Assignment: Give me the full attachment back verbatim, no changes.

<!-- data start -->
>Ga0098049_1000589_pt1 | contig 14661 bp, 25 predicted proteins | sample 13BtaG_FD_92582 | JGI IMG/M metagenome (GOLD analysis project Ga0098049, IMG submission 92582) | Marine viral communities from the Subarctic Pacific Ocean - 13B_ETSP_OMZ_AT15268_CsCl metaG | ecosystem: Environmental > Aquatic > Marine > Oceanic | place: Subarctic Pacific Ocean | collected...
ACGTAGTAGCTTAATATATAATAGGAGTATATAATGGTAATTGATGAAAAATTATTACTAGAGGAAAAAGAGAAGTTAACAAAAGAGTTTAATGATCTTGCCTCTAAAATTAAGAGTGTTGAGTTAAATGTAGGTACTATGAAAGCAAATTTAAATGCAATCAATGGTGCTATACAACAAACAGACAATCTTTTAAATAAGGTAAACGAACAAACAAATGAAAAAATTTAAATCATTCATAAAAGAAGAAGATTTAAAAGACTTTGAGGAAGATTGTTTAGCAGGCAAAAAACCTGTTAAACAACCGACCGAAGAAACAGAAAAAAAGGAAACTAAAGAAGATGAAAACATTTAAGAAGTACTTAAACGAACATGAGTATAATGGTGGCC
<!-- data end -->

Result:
>Ga0098049_1000589_pt1 | contig 14661 bp, 25 predicted proteins | sample 13BtaG_FD_92582 | JGI IMG/M metagenome (GOLD analysis project Ga0098049, IMG submission 92582) | Marine viral communities from the Subarctic Pacific Ocean - 13B_ETSP_OMZ_AT15268_CsCl metaG | ecosystem: Environmental > Aquatic > Marine > Oceanic | place: Subarctic Pacific Ocean | collected...
ACGTAGTAGCTTAATATATAATAGGAGTATATAATGGTAATTGATGAAAAATTATTACTAGAGGAAAAAGAGAAGTTAACAAAAGAGTTTAATGATCTTGCCTCTAAAATTAAGAGTGTTGAGTTAAATGTAGGTACTATGAAAGCAAATTTAAATGCAATCAATGGTGCTATACAACAAACAGACAATCTTTTAAATAAGGTAAACGAACAAACAAATGAAAAAATTTAAATCATTCATAAAAGAAGAAGATTTAAAAGACTTTGAGGAAGATTGTTTAGCAGGCAAAAAACCTGTTAAACAACCGACCGAAGAAACAGAAAAAAAGGAAACTAAAGAAGATGAAAACATTTAAGAAGTACTTAAACGAACATGAGTATAATGGTGGCC